28th September 1944
In the morning we arrived under the slope of the hill, in front of the hamlet Tylyava, completely smashed up. And no soon as we had arrived than we hear the crack of one mortar and then another. They are flying after us one after another. We were lucky that they didn’t get us along the road; the Germans keep throwing them here. Here it's hard to dig covers - nothing but stone and hard earth...
Extract from a poem Carpathian Requiem by Jan Mareš...
Life is bought
Victory by blood.
The victory of life.
They paid the tax of blood
In the snow of the steppe,
In the dust of the road,
In the furrows of the Ukraine,
On the jutting Carpathian ridges.
The two and a half months of fighting in the Dukla ravines took a bloody toll:around 18,000 dead and 60,000 wounded in the Red Army, while 1,800 Czechoslovak soldiers fell and 4,500 were wounded. Every war is cruel. In one week of fighting in the Prague Uprising, for example, more than 2,000 Czechs lost their lives.
At Dukla five of our women fell and several dozen were wounded. We shall mention two of the dead. Private Kristina Griegorová was born in 1918 close to Chust in Carpathian Ruthenia and worked there on the family farm with her parents. In 1940 she fled from the Hungarian fascists into the USSR, where she was imprisoned for illegally crossing the border and sent to a work camp in Karaganda in the Dzhambul region. In July 1944 she was released to join the Czechoslovak Corps and was assigned to the anti-aircraft artillery.
Private Marie Tymkovičová was born in 1924 in the Svaljava District in Carpathian Ruthenia. She also worked with her parents on a farm. At seventeen she escaped from the Hungarian fascists into the USSR where she was imprisoned for crossing the frontier illegally and sent to a work camp. She joined the 1st Czechoslovak Army Corps in the spring of 1944.Both girls were assigned to the 2nd Anti-Aircraft Detachment of the 3rd Brigade. On the 9th of September 1944, their battery came under concentrated enemy fire in Wrocanka.
The front newspaper wrote: Avenge Them!
It happened under Wrocanka. Lieutenant Fleišman’s Brigade was given a special assignment – to fire direct on the enemy infantry. The enemy identified the location of the battery because anti-aircraft guns are high and there was no time to dig them in. The battery was subjected to concentrated enemy mortar fire. But the guns did not fall silent. Privates Kristina Griegorová and Tymkovičová conducted themselves with special heroism. Even at time when the enemy fire was at its most furious, they stayed at their posts by the guns and continued to fulfil their task. Their behaviour and bravery encouraged the other gunners.
But an enemy mortar fell directly in the hide-out where Griegorová and Tymkovičová had retreated on special orders, and it tore them from our midst. The soldiers of the battery have promised that they will have their revenge on the Germans for the death of their two comrades in battle.
An army is not just its field units. The fighters need bread, and they need their boots mended and their linen laundered. The army had reached the front across scorched earth, and had to provide for its needs by itself. Dozens of women served in its bakeries, stores and tailoring workshops. This was tough work, especially in the brigade field laundries. With their unobtrusive service these women did much to satisfy the needs of soldiers in the line of combat.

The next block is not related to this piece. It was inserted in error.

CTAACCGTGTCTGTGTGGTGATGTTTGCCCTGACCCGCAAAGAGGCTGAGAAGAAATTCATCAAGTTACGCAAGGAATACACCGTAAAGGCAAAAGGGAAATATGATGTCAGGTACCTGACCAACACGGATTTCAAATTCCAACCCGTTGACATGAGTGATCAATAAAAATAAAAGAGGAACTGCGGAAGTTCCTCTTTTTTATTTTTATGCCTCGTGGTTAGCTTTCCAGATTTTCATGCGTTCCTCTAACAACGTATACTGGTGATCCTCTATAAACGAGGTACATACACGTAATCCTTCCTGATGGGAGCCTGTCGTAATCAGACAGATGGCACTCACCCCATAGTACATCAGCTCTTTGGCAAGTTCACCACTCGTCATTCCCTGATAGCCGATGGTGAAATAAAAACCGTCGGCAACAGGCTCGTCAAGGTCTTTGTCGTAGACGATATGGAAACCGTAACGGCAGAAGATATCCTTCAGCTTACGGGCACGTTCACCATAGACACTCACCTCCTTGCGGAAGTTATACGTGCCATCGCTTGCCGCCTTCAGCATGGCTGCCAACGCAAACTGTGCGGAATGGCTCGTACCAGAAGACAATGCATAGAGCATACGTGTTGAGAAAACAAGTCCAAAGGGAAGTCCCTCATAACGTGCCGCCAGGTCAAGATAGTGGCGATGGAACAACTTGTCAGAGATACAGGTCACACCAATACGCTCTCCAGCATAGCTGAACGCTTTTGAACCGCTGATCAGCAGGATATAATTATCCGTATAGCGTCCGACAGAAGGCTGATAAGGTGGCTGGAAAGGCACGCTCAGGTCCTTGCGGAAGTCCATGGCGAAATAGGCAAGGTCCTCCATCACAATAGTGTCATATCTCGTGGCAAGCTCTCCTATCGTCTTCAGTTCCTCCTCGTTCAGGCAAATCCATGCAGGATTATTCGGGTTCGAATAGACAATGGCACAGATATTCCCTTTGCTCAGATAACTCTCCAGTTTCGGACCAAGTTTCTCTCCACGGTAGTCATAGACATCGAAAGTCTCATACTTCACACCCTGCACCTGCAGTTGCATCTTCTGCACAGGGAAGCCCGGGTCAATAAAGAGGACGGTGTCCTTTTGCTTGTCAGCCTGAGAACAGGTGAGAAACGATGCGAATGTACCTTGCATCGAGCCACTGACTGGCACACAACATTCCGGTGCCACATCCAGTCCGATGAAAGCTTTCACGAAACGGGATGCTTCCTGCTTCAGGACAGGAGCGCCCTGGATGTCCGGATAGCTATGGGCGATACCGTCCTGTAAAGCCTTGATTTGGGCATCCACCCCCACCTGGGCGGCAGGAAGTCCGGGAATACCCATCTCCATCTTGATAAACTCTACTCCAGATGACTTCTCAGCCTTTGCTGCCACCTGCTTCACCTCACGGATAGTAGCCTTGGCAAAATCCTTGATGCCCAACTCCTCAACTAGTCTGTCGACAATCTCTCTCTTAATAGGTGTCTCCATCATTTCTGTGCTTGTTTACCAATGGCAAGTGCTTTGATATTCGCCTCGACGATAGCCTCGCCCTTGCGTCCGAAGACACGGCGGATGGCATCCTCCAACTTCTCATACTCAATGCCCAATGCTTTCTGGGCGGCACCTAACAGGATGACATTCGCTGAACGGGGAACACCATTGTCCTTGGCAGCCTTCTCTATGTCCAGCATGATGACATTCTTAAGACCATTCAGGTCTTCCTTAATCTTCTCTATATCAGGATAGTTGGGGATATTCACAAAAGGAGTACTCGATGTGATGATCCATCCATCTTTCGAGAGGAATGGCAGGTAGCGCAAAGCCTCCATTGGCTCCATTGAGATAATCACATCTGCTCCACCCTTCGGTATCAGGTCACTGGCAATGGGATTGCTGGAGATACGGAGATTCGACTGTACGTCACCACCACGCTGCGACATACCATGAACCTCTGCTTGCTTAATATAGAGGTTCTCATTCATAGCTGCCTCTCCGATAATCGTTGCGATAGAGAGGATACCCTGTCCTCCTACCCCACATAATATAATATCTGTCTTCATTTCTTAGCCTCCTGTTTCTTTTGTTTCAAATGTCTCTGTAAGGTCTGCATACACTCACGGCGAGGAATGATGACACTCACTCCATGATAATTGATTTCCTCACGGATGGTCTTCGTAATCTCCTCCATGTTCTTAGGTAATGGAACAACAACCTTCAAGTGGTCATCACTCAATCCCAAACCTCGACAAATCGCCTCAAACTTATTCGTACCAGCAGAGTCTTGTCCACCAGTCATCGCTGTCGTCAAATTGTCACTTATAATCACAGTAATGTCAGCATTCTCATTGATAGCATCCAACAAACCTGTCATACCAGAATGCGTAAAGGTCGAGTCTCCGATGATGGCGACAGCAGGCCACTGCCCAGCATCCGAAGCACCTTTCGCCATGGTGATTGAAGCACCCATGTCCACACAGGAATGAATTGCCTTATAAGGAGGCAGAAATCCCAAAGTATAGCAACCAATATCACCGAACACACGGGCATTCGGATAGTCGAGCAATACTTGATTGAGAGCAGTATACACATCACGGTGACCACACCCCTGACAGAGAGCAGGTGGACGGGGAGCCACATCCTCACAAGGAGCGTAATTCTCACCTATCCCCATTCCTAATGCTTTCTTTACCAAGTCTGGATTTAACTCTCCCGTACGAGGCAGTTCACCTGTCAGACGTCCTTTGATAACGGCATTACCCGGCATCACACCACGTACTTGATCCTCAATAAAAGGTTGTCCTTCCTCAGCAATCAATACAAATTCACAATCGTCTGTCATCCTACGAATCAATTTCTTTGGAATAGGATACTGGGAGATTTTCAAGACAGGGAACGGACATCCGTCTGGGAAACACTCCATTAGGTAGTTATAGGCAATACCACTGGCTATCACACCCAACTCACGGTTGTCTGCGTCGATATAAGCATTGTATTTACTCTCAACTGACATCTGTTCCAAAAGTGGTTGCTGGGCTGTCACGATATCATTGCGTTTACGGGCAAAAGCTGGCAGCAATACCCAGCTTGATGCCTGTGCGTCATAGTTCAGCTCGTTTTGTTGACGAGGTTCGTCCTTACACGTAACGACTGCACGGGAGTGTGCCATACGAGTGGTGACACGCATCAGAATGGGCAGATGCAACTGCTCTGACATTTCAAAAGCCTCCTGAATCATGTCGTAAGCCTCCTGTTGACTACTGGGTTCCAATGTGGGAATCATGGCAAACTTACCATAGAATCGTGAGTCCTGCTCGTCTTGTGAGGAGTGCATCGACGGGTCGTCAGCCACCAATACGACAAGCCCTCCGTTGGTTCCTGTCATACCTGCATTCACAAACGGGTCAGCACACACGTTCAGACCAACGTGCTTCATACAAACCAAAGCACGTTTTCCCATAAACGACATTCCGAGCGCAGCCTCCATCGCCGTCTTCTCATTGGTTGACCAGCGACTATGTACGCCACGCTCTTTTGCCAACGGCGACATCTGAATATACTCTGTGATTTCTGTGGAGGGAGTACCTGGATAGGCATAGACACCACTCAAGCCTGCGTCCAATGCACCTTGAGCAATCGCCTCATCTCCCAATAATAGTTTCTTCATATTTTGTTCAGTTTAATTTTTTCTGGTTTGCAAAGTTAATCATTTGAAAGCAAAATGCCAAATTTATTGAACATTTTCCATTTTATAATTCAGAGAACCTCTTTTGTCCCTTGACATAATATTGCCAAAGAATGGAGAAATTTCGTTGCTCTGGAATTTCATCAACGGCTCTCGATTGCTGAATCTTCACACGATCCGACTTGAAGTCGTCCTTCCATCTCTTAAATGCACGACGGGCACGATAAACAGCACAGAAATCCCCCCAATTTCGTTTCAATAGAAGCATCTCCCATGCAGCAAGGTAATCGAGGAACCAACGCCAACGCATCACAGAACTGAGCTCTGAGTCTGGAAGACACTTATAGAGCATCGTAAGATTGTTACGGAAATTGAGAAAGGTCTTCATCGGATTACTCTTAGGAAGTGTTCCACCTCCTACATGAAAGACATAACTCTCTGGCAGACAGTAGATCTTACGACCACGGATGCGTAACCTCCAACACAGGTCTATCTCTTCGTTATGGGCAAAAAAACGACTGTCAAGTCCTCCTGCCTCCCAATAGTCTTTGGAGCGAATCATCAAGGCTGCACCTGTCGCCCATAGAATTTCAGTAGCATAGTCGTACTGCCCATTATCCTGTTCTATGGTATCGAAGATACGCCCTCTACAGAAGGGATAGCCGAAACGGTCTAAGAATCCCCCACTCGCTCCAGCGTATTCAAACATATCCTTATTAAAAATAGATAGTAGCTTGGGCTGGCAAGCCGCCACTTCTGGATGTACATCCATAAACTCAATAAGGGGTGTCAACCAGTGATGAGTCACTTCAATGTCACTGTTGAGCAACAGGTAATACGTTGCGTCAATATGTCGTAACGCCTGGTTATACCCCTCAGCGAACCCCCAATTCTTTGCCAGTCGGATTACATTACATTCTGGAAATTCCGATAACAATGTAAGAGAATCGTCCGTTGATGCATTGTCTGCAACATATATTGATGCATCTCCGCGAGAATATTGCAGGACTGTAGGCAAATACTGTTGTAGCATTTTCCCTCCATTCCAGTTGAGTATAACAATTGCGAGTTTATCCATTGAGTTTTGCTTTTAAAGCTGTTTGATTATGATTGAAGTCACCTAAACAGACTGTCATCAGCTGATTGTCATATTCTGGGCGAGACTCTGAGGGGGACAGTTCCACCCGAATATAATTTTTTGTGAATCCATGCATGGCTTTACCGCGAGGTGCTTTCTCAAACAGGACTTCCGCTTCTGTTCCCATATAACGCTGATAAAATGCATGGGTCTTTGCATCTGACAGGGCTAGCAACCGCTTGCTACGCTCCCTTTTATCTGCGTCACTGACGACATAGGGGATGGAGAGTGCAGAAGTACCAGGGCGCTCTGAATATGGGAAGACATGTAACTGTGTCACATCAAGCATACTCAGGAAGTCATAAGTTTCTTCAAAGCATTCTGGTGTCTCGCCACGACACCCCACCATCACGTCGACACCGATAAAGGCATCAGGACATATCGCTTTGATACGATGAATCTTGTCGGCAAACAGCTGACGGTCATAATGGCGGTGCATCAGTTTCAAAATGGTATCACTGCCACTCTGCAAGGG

The women in the field laundries did not usually look as neat and tidy as they do in the wartime photographs. With their hair twisted back under headscarves and in aprons that they had made themselves from uniform remnants they hand-laundered the soldiers’ linen – dirty, muddy and often bloodstained, in wooden troughs. They laundered in large tents, full of steam and draughty. With hands blistered to the point of bleeding they washed the linen in the autumn sleet of the Carpathians in the icy water of mountain streams and in range of enemy artillery.
The hard and bloody battles in the Carpathians ended only towards the end of 1944 when the units of the Czechoslovak Army Corps moved to defensive positions on the River Ondava.
The enemy refused to give up and more difficult battles awaited our units in Slovakia and near Moravian Ostrava. Women were involved in all these battles, and at this period their numbers increased as women from the liberated territories and the partisan groups joined the main Czechoslovak Army Corps.
Women from the anti-aircraft artillery detachments served with distinction in the battles at Liptovský Mikuláš. They were firing on the enemy directly and so covering the actions of infantry battalions. Women medical staff from the recently formed 4th Brigade also proved their worth in the harsh mountain terrain. At an advanced first-aid station at more than 800 metres above sea level they provided first aid to more than 1,200 wounded soldiers and then transferred them to the brigade treatment centre. In this period Soviet tank regiments were advancing into Moravian Ostrava together with the Czechoslovak troops. There were 40 women – medics, signals operators and administrative personnel – in the ranks of our tankists. After the bitter resistance of the Nazis in Slovakia and Moravia had been overcome, the way was at last open for our units to get through Moravia to Bohemia.
The end of the war meant an end to much misery and a gradual return to ordinary life. And that ordinary life brought success and failure, joy and grief, recognition and indifference, ingratitude. Wartime experiences became no more than memories to point up the value of life in peacetime.